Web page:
I love the fact that with the accessibility of filmmaking with modern technology, that more filmmakers are trying to give us different perspectives. With “Murder in the Woods” it’s one in many efforts to give us the classic genre horror fixes with different kinds of characters. This time around the Latinx characters aren’t tokens, but the actual protagonists fighting against the film’s villain.
Wang Yo-Wei works as a security guard at parliament and is regarded as a loser by others. One day during a Parliament session, as a fatal virus is spreading inside the parliament, the MPs are infected and become zombies. Strangely, Wang proves to be only one immune to the virus. Together with his girlfriend Xiong, they not only fight their way out but also save many lives.
The odd thing about Josh Hasty’s “Candy Corn” is that it feels like the first chapter in an anthology or movie series. I don’t know how far they’ll take this concept, but I’d love to see more Halloween based tales of revenge as coordinated by this traveling carnival and its vindictive ring master. I’m not going to say that “Candy Corn” is a masterpiece, but as far as Halloween movie treats, it’s a very good horror film soaked in the Halloween aesthetic.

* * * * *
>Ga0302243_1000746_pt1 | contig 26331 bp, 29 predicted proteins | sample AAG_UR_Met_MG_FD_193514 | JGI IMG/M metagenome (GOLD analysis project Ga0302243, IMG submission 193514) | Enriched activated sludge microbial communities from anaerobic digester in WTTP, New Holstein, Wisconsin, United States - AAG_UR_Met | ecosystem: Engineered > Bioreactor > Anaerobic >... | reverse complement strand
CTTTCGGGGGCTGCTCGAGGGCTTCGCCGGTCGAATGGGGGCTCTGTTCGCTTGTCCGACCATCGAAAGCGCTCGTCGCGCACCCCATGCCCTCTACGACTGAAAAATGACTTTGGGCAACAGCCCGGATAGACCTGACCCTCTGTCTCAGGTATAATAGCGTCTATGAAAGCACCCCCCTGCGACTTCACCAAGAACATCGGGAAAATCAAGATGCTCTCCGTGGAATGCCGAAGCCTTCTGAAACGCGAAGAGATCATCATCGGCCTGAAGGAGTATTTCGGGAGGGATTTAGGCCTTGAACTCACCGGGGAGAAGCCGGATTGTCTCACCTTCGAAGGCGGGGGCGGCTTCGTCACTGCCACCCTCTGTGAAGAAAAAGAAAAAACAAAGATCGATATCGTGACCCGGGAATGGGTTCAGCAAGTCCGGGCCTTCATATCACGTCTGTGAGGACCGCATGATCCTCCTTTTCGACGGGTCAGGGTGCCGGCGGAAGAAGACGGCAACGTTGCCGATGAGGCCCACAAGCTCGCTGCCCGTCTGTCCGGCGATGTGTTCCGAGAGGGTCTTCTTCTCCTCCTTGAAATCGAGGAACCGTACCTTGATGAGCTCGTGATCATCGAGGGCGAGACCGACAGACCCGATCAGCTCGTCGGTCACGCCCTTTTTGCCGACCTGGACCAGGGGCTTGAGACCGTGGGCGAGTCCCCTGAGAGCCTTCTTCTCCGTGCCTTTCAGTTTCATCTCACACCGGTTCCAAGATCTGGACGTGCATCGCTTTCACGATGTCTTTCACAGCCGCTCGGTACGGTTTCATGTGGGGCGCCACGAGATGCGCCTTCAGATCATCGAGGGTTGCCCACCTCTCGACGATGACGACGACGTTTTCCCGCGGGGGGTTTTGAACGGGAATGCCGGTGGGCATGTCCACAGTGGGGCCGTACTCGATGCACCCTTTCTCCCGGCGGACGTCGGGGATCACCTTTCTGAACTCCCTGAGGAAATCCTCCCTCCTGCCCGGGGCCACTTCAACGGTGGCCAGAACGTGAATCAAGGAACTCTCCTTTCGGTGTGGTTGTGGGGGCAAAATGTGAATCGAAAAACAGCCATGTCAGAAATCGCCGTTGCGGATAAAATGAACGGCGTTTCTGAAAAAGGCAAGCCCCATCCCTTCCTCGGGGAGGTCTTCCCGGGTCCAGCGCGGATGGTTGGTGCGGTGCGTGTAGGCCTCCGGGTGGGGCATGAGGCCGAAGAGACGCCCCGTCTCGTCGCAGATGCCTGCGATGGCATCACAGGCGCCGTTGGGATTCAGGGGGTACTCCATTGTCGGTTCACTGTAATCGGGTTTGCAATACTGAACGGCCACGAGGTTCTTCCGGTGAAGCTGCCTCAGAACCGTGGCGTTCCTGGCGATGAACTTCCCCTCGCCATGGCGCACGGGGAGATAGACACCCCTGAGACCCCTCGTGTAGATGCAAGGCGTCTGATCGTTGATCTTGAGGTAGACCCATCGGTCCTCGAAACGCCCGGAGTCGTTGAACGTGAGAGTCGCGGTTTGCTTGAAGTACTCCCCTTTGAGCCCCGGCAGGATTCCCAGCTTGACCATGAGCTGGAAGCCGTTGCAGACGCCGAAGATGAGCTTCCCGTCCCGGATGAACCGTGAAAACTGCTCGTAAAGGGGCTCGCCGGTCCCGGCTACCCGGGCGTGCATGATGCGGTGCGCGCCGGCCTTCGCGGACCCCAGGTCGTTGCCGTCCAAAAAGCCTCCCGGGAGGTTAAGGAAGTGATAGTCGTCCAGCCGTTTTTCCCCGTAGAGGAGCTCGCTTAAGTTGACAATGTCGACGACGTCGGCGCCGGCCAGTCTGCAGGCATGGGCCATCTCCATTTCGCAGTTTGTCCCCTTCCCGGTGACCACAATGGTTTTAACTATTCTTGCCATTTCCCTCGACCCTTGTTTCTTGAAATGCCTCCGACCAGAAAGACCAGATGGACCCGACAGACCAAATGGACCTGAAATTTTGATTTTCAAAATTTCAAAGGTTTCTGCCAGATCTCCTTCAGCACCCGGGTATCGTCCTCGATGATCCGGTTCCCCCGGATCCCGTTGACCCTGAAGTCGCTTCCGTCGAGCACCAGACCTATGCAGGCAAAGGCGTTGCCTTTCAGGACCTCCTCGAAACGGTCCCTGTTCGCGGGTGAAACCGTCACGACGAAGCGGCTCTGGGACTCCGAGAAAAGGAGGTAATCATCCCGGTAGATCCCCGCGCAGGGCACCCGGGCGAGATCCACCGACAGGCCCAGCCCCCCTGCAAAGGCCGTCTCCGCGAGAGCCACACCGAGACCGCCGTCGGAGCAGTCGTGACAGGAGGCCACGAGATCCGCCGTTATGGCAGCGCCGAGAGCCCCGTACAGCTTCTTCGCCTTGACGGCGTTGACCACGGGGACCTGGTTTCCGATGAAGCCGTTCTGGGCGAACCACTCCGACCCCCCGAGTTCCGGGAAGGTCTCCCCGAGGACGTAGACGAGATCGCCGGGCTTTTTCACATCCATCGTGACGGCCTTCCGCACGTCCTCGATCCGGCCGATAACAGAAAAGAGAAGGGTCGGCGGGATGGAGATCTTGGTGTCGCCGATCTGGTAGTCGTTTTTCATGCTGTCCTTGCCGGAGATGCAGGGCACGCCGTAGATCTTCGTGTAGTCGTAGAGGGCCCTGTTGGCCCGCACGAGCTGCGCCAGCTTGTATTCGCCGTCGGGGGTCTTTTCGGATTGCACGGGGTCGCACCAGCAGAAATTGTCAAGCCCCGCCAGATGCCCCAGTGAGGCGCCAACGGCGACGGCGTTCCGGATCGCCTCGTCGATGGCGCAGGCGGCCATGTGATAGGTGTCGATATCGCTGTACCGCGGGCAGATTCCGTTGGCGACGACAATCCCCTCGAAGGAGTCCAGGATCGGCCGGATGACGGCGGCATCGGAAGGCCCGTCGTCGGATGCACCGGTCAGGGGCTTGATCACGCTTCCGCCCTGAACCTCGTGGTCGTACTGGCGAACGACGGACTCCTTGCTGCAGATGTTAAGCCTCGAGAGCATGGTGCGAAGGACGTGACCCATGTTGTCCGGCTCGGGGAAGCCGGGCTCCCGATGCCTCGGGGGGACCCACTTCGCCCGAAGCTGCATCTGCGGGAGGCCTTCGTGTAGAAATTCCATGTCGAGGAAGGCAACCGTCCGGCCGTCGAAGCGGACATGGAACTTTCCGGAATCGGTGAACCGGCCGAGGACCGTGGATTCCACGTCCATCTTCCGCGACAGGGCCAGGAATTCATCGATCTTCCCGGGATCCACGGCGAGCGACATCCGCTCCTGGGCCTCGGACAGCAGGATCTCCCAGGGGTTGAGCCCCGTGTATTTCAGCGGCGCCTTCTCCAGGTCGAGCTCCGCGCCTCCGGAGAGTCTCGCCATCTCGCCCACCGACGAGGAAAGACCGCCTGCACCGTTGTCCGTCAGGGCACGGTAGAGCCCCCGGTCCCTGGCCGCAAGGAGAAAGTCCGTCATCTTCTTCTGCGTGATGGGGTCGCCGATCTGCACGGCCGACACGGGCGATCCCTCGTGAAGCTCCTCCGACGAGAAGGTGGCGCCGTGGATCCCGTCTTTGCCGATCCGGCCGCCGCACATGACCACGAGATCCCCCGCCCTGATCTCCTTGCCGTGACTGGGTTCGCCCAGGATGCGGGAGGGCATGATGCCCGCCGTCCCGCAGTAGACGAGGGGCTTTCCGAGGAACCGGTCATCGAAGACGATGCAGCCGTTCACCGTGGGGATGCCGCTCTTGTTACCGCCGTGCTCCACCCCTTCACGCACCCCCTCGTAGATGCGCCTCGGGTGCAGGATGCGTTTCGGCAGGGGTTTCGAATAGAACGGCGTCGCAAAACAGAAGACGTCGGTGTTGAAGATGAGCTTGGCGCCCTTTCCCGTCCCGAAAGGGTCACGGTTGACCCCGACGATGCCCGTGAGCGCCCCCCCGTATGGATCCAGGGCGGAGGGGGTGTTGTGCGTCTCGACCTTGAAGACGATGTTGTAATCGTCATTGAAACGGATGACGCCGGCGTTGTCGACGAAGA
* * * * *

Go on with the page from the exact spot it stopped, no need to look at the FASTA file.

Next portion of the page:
With a video of one killing the other, a couple on vacation must figure out what is going on and why the one who got killed is still there to watch the video as well as find their way off the island where they seemingly are stuck.
Even though I was born in the eighties, I don’t have a particular connection with “The Goonies” as while it’s mostly considered a masterpiece, I’ve only ever considered it just pretty good. Director Richard Donner’s adventure film is the Hardy Boys Meets Indiana Jones and for the most part it’s an entertaining call back to fodder like “The East Side Kids,” which keeps in line with Spielberg’s ode to his childhood cinema.
I am one of the folks that loved McG’s 2018 horror comedy “The Babysitter.” It was a weird, gory, and funny horror comedy with an excellent cast, including Samara Weaving, who could take any role and turn it in to gold. When I heard of the sequel coming up shortly after, I was skeptical, if only because there didn’t seem to be anywhere else to go. Oddly enough the writers go in a completely new direction and for the most part it’s a raucous and fun follow up.
In small, rural village where nothing is growing and people are dying, a woman has her crops thriving and seems to be doing great, so her village’s population deems her to be a witch. While she is hiding an important secret, it may not be what the villagers are expecting.